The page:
PRIME Minister Julia Gillard last month announced the terms of reference for what will probably be Australia’s largest and arguably most important royal commission.
In doing so, she said she wanted to send a very clear message to child sexual abuse survivors.
‘‘For too many, the trauma of abuse has been compounded by the sense that ... their nation doesn’t understand or doesn’t care about what they’ve suffered,” she said.
‘‘To those survivors of child sex abuse, today we are able to say we want your voice to be heard, even if you’ve felt for all of your life that no one’s listened to you, that no one has taken you seriously, that no one has really cared.’’
With these words, the Prime Minister made it clear that finally, the secrets kept by so many for so long, the suffering they have endured mostly in silence, the sense of shame and loss, is no longer their burden to carry alone.
My own reaction to the announcement is very positive.
A great choice of commissioners who reflect our geography and gender diversity, as well as a skills mix ideally suited to the task.
The terms of reference reflect all the things that victim support groups and individual survivors have been calling for, and it appears clear that the government is serious about this royal commission.
I was particularly pleased to hear the Prime Minister use the words “Shine the Light” since this is the phrase that the Newcastle Herald and the Hunter have used in leading the way on this issue.
I have only one reservation about the royal commission.
Since the Prime Minister made her announcement in November last year, I have spoken to a number of abuse survivors who were pleased, relieved and supportive but who indicated that they probably would not make a submission themselves.
Their reasons were predominantly based on their belief that their own stories were not important enough, or that they felt they lacked the confidence and or skills to make a submission.
“I wouldn’t know where to start”, was a common response. Others had very good reasons why they wish to stay anonymous.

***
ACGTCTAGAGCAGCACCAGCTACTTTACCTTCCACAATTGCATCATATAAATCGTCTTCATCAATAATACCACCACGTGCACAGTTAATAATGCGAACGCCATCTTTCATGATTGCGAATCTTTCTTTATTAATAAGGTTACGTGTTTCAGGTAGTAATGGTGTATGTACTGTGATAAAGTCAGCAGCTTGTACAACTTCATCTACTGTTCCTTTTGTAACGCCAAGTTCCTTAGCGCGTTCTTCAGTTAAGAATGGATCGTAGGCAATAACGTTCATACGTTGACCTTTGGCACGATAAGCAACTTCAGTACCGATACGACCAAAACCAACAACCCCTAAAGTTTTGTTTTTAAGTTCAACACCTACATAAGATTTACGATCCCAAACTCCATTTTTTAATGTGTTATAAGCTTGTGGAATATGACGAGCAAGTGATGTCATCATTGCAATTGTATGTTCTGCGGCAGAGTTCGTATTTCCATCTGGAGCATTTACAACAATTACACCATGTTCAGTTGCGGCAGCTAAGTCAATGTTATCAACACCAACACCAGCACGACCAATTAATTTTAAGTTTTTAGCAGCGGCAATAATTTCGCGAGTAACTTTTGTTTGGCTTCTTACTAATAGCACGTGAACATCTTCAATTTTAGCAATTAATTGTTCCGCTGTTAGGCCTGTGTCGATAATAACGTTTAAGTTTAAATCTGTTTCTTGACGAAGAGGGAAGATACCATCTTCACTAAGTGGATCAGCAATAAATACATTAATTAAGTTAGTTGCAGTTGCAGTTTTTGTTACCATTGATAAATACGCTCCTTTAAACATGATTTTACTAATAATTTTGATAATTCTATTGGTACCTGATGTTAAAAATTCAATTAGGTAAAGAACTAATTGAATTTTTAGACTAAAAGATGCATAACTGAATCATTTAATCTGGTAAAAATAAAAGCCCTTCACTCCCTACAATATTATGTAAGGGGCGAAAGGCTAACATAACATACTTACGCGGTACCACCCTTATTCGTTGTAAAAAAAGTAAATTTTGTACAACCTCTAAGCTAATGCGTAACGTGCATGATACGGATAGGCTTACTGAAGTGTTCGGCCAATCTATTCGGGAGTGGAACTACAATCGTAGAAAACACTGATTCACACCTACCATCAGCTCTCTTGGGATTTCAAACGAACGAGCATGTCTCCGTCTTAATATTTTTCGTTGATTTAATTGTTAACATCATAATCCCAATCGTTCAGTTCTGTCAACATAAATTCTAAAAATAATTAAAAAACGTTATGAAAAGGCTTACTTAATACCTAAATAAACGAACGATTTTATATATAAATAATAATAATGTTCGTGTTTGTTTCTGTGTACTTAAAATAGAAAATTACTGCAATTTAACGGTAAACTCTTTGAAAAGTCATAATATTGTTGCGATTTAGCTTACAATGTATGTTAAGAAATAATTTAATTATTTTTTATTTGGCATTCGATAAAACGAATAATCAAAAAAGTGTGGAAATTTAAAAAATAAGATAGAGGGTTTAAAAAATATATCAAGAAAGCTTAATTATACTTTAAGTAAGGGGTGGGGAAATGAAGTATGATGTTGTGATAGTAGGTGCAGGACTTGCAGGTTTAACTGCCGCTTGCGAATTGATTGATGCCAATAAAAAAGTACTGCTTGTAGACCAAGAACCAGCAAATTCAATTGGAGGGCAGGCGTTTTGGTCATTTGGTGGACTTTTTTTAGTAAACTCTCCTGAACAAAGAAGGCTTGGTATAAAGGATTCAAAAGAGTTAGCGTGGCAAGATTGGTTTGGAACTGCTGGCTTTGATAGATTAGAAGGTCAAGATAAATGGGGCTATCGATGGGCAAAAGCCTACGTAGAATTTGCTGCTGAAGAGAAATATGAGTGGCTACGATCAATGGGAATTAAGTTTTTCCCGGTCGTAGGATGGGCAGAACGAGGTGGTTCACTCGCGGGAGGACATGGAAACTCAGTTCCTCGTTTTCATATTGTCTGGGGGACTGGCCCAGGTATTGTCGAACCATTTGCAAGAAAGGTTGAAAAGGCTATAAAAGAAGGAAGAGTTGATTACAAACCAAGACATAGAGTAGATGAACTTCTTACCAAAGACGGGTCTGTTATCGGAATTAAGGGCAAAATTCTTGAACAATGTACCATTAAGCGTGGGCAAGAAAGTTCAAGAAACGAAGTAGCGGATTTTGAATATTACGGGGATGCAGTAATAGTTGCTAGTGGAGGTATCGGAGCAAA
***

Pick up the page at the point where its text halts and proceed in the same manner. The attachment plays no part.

Adding to my concern, a friend in Melbourne recently told me that some people were paying third parties an hourly fee to help write submissions to the Victorian child abuse inquiry.
Given this concern, knowing how helpful it can be to get one’s story off one’s chest, and reflecting the Prime Minister’s desire that everyone have a chance to be heard, I want to urge every victim of child abuse – whether they be a direct victim or an indirect one, to find a way to tell your story to the royal commission.
If you need your story to remain private, then make an anonymous submission. While the call has yet to go out for submissions to the commission, it’s worth remembering that March 1 is the deadline for submissions to the NSW inquiry.
If you do not know where to start, then talk to a support group, your doctor or a trusted friend and have them help you.
Start by asking yourself these questions. What happened to you? When and where did it happen? Who did this to you? Did you ever tell anyone about the abuse, and if so, what happened?
What would you like the royal commission to achieve?
How has your life been affected?
Survivors deserve to know that their story has been heard and understood.
Finally, I acknowledge that the process of telling one’s story, even the unfolding processes of the royal commission itself, will be painful for many people. Please do not do this alone.
Get some support and always remember Lifeline is available 24 hours a day – call 13 11 14.
Peter Gogarty was a victim of Hunter paedophile priest Jim Fletcher, and is the founding member of the Hunter-based Clergy Abused Network. The group’s phone number is 1300722689.